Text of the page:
Irish Independent

Leaders fear DUP demands will halt Provo disarmament moves

DEMANDS by Ian Paisley's DUP could scupper a deal for full IRA disarmament.

That is the fear of the Irish and British governments in the wake of talks at Leeds Castle in Kent.

The DUP wants changes in the Good Friday Agreement which Sinn Fein sees as an attempt to reimpose unionist majority rule at Stormont.

It wants to give the assembly power to restrict the actions of other ministers in matters such as cross-border relations. This would amount to giving the DUP, as the majority party, the power of veto.

The governments will now try to convince the DUP to back off from this approach, which has also met with disapproval from the SDLP, the Alliance Party, and the UUP.

Three days of talks at Leeds Castle ended in disappointment for Taoiseach Bertie Ahern and Prime Minister Tony Blair for the third time in 18 months.

But the leaders said the parties were "close" to agreeing the handful of issues separating them.

Mr Ahern said: "We have made progress on the key issues that have created the deficits of confidence over the past, including paramilitarism, arms decommissioning, and policing.

"We now have the real prospect of securing acts of completion that we have been seeking over the last few years."

Prime Minister Tony Blair added: "I can't believe that this set of institutional issues is going to destroy what otherwise I think would be a very good deal. I think it is important that any institutional structure we agree holds very firm to the basic fairness and equilibrium set out in the Good Friday Agreement."

Foreign Minister Brian Cowen yesterday emphasised the need for "partnership and equality politics" and said it was "just not credible" to ordinary people that politicians might "walk away just as we are about to bring about a transformation in politics".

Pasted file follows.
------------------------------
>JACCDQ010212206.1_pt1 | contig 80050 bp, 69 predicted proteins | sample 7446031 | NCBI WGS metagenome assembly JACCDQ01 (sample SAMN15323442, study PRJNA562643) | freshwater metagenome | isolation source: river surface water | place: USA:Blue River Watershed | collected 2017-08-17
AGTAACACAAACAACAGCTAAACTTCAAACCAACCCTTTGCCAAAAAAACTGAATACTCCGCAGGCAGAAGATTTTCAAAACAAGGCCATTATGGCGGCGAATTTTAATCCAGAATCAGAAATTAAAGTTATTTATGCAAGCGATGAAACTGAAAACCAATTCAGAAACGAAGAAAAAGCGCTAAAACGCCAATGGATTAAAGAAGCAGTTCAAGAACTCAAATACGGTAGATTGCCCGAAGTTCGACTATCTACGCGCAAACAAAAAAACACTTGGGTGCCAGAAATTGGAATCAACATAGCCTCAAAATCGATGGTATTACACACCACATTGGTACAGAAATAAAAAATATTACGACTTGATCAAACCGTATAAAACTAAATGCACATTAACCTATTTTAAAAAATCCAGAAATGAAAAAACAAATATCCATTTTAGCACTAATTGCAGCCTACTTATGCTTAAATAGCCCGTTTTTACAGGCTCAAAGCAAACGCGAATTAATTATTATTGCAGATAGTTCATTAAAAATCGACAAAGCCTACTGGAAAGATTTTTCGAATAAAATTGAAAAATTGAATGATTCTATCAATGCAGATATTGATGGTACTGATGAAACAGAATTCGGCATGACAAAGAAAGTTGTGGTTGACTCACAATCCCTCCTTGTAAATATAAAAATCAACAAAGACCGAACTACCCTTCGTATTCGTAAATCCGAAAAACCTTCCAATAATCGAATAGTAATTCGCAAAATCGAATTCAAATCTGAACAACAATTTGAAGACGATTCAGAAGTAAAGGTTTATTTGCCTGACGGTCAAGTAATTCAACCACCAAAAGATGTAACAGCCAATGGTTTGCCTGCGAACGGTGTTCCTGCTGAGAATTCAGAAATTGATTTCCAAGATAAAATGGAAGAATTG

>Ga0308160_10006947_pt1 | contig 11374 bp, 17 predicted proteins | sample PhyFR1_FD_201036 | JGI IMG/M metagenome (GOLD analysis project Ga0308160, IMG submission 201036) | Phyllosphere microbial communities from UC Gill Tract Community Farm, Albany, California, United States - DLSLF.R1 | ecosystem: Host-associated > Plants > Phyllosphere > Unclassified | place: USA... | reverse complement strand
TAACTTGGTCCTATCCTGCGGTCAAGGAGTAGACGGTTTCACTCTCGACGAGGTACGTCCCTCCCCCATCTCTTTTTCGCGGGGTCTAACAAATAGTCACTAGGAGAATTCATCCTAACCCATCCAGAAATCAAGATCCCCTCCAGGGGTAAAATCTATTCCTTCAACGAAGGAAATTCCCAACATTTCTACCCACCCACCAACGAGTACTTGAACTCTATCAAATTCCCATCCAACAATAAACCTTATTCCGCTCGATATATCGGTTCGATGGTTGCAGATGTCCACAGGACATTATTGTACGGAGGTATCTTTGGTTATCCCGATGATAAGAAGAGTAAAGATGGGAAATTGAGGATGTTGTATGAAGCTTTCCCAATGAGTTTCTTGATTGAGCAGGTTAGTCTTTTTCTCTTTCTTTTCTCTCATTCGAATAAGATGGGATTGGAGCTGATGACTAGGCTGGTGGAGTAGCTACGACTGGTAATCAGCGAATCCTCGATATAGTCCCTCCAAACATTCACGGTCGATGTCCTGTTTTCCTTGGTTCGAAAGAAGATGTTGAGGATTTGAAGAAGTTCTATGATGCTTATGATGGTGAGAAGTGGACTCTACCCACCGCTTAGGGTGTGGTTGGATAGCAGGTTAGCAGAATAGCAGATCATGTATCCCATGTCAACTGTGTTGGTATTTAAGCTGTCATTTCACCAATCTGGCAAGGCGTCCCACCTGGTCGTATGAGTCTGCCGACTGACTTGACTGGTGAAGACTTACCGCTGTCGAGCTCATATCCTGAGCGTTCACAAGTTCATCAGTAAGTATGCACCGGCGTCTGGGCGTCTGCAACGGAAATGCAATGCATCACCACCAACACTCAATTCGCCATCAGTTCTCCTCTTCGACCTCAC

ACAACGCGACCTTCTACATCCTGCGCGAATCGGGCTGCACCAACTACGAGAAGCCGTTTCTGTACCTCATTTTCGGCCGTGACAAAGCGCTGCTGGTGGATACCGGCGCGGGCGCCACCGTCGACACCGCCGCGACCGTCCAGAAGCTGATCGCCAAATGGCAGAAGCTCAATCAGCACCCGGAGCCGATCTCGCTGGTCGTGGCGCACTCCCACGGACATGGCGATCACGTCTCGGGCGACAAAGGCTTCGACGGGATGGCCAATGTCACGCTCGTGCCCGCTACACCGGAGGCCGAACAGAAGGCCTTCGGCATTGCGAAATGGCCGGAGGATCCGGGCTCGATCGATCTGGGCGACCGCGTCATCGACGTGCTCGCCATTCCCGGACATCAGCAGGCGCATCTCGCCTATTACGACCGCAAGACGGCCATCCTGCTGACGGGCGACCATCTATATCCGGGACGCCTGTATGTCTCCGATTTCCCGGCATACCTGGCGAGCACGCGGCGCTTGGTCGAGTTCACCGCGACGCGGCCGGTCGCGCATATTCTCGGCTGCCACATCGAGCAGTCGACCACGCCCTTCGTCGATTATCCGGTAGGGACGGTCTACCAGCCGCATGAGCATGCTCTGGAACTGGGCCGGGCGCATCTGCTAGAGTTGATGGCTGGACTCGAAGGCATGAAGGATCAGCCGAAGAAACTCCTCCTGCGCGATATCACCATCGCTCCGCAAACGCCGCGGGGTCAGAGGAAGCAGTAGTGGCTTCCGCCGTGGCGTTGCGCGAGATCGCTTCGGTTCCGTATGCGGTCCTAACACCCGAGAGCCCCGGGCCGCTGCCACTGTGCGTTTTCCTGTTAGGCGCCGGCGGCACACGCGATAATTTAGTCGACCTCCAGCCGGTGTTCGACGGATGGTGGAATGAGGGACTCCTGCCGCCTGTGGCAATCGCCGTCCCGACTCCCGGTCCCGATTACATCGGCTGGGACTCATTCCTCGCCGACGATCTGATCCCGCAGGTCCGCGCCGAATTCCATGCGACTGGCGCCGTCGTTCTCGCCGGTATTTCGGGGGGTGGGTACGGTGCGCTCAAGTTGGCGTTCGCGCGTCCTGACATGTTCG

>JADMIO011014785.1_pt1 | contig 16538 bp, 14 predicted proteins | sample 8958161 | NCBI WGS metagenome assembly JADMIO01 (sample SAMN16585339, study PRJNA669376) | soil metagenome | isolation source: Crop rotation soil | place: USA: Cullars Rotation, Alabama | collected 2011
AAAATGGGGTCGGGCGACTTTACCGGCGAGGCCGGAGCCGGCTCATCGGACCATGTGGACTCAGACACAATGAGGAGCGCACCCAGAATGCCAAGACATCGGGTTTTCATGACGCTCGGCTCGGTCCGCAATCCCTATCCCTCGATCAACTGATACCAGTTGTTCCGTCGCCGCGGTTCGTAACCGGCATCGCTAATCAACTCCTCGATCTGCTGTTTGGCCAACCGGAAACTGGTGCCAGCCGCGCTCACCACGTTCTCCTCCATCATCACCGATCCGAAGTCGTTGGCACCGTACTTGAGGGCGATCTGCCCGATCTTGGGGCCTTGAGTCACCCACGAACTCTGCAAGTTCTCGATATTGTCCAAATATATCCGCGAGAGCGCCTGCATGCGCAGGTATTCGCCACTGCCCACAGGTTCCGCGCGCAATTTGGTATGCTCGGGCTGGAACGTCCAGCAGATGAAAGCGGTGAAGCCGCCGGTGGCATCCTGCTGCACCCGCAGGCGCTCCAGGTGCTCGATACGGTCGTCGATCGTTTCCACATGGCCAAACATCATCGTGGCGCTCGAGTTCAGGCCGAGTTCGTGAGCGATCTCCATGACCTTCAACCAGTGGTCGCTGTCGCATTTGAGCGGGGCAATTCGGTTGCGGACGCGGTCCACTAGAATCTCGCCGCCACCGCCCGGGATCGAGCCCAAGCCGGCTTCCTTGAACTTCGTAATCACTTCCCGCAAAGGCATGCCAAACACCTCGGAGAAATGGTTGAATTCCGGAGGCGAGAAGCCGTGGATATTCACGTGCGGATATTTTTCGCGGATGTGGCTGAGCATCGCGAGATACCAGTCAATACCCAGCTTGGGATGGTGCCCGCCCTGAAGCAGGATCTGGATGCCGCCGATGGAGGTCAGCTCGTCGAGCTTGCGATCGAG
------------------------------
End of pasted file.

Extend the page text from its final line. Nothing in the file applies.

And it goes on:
Meanwhile, church leaders expressed disappointment that a deal had not been reached, with Archbishop Sean Brady saying compromise was needed.

The Moderator of the Presbyterian Church, Rev Ken Newell, said a great opportunity had been missed to close down the IRA for good. "They need to clarify why they did not reel this opportunity in."

Sinn Fein president Gerry Adams said the problem was "essentially about elements of political unionism and their failure or reticence to embrace a process of change".

"One party did not negotiate, one party did not talk to the rest of us, so therein you have some sense of where all of this is," he said as the talks ended.

But DUP MP Jeffrey Donaldson said yesterday his party would engage "constructively" in the Stormont talks and added: "We will only get one chance at this, and if it takes a little extra time to get it right, then that is worth doing."

Ulster Unionist Party leader David Trimble said they had to find out if the DUP wanted to "wreck" the Agreement, but he was "optimistic" because since the Assembly elections people who had formerly been opponents of the process seemed to be "buying into it".

The discussions of recent days, he said, had accelerated that, as there had been "no movement away from the fundamentals".

SDLP leader Mark Durkan said it seemed to many that the DUP was trying to "retro-fit" majority rule on to the Agreement.

Some observers believe the DUP refused to sign up to the deal simply because it needed to look "tough", and will agree a settlement within the next few weeks providing it receives at least cosmetic changes to the operation of the assembly - a key demand of its 2003 election manifesto.

Gene McKenna and
Bernard Purcell in Kent

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